Cover image for Poyln : Jewish life in the old country
Poyln : Jewish life in the old country
Kacyzne, Alter, 1885-1941.
Personal Author:
First edition.
Publication Information:
New York : Metropolitan Books, Henry Holt, 1999.
Physical Description:
xxii, 158 pages : illustrations, map ; 26 x 28 cm
Geographic Term:
Format :


Call Number
Material Type
Home Location
Item Holds
DS135.P6 K323 1999 Adult Non-Fiction Non-Fiction Area-Oversize

On Order



Never-before-published, luminous photographs of Polish Jewish life in the 1920s by an undiscovered master.
In 1921, photographer Alter Kacyzne was commissioned by the New York Yiddish daily, the Forverts, to document images of Jewish life in "the old country." Kacyzne's assignment became a ten-year journey across Poyln (as Poland's three million Yiddish-speaking Jews called their home), from the crowded ghettos of Warsaw and Krakow to the remote villages of Ostrog and Brisk. His candid and intimate views of teeming village squares and rustic workshops, cattle markets and spinning wheels give us a privileged view of a world that is no more.
For more than sixty years, Alter Kacyzne's Forverts photographs-the sole fragment of his vast archive to survive World War II-lay unseen. Now, for the first time, the work of this lost master is restored to the world in a volume of extraordinary poetic force. At once ter and humorous, Poyln tells the story of a way of life and recalls the warmth and spirit of a community on the edge of destruction.
Poyln is sure to stand with Roman Vishniac's A Vanished World as a rare treasure, an indispensable portrait of a people.

Author Notes

Born in 1885 in Vilna, Poland, Alter Kacyzne was a Yiddish poet, dramatist, journalist, and editor, as well as a photographer. During the 1920s and '30, he was central figure in Warsaw's lively Yiddish cultural scene and his photographic studio was a local landmark. Kacyzne was killed in a Ukrainian pogrom in 1941.

(Bowker Author Biography)

Reviews 1

Booklist Review

Two of these three photographers who demonstrate the vitality of eastern European Jewry became victims of the Holocaust, along with most of their photographs--but not all. Kacyzne (1885^-1941), murdered by Nazi collaborators in the Ukraine, was a key figure in the progressive Jewish culture of Poland--in Yiddish, Poyln. Playwright, poet, novelist, journalist, and ardent Socialist, his mainstay was his Warsaw photography studio. These aren't studio photos, though; they are drawn from 1920s documentary work for two New York Jewish institutions, the Yiddish newspaper Forverts and the Hebrew Immigrant Aid Society. Editor Web explains all this in the biographical introduction, then presents the pictures in chapters displaying morning activities, the marketplace, work, home life, recreation, and religious study in cities, small towns, and their surroundings. Those chapters are framed by "Approaching" (views seen when entering various Jewish communities) at the beginning and "Leaving" (scenes of emigration) at the end. Unbracketed captions are Kacyzne's and occasionally reflect gentle humor. Kacyzne was a real pro, and his work is tonally gorgeous, excellently composed, and except for a handful of stage-managed shots (still beautiful), convincingly natural. Kacyzne is not unknown and shows up in photography reference works. Mayer (1871^-1938) is altogether more obscure. A well-off middle-class attorney, Mayer shows up in records at all because of his proficiency at the difficult bromoil process, which gives photographs an etchinglike visual texture. All the images in the book are bromoil prints, which accounts for the way their background details, disdained by Mayer, evanesce into haze. They show people going about their everyday business in the streets of pre^-World War I Vienna, when the city was prosperous, comfortable, and happy. The harmony of Mayer's compositions, which Edward Rosser well describes in the introductory essay, reflects Mayer's pleasure in living in this eminently civilized city. One war would blast that civilization's security away, and the onset of the next would lead Mayer and his wife, old and unwilling to emigrate, to suicide. The photographic legacy of Mayer's and Vienna's heyday somehow survived to delight us in this elegant little luxury of a book. Vishniak (1897^-1990) is famous as the finest photodocumentarian of the poor Jews of eastern Europe, and his book A Vanished World (1983) is an acknowledged classic of the photographic literature. This smaller selection from his archive concentrates on children, primarily quite little ones. Most of the time, Vishniak has captured the child's direct attention; when he hasn't, the pictures show children interacting with others or accompanying adults. Each photo is on a right-hand page; across from each are the words, in Yiddish and English, of a song about or from childhood. An appendix reprints them with their melodies and more photos. Together, songs and images warm, lighten, melt, and break the heart, the last all the more so when coeditor Kohn, Vishniak's daughter, reports her father's remark about the subjects of his work, who he feared wouldn't survive what was coming: "I wanted to save their faces." He did, indelibly. --Ray Olson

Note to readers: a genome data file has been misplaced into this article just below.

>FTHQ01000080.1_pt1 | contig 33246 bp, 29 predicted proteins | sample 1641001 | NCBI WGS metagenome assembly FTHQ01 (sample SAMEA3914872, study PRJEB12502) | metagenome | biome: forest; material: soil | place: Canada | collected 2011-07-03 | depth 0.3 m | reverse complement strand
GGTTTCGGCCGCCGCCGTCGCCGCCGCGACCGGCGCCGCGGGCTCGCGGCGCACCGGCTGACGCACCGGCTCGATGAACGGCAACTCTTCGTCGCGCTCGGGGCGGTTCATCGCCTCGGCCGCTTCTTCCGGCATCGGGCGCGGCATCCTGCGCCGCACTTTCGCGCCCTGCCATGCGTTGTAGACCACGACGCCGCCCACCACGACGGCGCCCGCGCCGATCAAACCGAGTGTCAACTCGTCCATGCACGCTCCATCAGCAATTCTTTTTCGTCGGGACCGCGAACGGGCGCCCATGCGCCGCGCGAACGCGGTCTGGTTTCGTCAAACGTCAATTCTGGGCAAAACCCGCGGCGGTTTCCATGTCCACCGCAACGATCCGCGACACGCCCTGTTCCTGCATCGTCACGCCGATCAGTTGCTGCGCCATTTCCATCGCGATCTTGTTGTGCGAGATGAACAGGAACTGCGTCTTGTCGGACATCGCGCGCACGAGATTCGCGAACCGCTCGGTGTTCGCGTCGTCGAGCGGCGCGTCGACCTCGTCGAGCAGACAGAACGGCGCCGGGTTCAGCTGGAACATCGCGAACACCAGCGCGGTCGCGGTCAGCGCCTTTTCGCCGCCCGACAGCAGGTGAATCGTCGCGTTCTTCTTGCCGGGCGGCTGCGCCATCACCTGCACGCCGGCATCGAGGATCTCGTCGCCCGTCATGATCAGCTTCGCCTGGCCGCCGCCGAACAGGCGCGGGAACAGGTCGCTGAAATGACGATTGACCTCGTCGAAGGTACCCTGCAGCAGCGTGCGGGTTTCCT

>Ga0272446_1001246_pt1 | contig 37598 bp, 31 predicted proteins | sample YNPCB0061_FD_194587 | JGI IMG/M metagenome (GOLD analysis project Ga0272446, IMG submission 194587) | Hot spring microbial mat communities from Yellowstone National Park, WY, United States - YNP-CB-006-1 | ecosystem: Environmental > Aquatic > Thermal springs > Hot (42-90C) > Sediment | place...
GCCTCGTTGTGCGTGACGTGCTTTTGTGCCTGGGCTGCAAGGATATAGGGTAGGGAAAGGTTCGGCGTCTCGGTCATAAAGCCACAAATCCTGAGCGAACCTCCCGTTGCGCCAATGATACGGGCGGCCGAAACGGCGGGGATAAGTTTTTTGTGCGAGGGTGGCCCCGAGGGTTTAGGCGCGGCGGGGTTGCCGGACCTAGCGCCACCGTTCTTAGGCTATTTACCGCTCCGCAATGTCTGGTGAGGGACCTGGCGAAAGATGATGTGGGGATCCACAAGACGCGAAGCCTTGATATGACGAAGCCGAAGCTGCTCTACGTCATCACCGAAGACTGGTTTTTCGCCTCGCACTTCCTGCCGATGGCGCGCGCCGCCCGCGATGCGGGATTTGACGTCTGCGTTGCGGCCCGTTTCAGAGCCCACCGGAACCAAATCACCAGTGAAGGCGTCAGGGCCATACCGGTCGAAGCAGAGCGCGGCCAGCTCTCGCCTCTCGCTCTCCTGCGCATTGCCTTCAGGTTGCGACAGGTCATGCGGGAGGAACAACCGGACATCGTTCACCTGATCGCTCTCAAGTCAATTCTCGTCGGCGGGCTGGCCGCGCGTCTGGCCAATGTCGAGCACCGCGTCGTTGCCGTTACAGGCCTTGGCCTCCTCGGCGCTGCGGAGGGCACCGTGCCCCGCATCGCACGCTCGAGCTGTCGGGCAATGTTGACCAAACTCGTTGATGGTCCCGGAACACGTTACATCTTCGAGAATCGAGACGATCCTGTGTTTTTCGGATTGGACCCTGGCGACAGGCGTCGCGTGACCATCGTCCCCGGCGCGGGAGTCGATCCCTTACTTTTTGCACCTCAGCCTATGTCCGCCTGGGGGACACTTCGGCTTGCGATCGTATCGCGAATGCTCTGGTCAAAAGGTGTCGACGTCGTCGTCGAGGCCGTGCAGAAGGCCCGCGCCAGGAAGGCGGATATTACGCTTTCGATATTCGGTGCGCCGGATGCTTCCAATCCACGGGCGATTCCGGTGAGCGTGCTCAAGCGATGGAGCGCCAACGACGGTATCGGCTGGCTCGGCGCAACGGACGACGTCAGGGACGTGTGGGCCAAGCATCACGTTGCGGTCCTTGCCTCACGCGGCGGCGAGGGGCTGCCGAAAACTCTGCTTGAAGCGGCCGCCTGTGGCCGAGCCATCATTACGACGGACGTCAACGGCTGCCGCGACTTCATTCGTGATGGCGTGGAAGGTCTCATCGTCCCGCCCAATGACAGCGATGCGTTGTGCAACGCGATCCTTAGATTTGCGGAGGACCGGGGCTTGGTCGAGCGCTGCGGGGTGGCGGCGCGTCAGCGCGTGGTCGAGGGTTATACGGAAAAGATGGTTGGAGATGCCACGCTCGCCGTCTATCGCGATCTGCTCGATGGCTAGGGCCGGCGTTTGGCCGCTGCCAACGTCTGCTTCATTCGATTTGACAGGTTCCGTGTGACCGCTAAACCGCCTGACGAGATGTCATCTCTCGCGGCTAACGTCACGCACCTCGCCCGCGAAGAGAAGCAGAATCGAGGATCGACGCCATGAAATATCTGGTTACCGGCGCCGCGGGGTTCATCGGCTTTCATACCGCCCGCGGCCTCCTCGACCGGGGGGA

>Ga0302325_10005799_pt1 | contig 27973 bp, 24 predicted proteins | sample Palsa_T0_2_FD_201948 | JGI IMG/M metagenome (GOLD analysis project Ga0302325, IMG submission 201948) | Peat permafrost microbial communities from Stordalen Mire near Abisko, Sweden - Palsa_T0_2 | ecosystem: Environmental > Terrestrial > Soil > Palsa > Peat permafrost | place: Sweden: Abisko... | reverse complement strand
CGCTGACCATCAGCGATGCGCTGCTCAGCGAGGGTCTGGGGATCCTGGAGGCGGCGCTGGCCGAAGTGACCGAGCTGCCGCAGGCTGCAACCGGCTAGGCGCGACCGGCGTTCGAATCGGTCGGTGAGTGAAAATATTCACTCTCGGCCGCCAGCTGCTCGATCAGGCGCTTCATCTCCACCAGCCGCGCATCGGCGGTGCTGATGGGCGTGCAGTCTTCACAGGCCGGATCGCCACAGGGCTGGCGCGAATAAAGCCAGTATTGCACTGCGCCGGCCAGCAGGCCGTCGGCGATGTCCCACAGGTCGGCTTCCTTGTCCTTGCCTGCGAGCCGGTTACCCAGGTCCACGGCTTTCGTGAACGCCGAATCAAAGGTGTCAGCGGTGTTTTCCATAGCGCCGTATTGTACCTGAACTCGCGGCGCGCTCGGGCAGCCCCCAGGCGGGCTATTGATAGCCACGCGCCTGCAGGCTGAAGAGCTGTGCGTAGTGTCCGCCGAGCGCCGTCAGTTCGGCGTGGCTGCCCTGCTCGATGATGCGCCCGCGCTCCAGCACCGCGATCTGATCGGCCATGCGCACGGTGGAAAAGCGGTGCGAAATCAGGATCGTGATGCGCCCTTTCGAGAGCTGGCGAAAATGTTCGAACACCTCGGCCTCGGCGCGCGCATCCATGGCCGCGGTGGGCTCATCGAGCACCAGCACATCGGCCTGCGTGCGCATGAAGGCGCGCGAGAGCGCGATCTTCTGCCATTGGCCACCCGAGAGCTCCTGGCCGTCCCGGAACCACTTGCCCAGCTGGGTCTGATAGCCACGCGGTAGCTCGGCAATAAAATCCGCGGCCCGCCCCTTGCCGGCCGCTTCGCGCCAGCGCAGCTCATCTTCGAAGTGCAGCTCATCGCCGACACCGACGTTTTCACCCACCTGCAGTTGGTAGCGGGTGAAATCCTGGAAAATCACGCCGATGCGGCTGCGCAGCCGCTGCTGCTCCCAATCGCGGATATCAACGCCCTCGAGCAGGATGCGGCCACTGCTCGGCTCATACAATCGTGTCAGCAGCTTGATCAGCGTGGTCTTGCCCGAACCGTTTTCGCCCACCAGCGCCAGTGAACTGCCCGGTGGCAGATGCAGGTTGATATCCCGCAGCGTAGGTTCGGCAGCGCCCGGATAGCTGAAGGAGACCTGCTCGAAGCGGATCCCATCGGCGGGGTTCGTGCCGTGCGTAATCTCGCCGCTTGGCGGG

Table of Contents

Acknowledgmentsp. ix
Introductionp. xi
Mapp. xxv
I. Approachingp. 1
II. Starting the Dayp. 13
III. The Marketplacep. 35
IV. At Workp. 55
V. At Homep. 89
VI. Simple Pleasuresp. 107
VII. Pietyp. 127
VIII. Leavingp. 151
Notesp. 161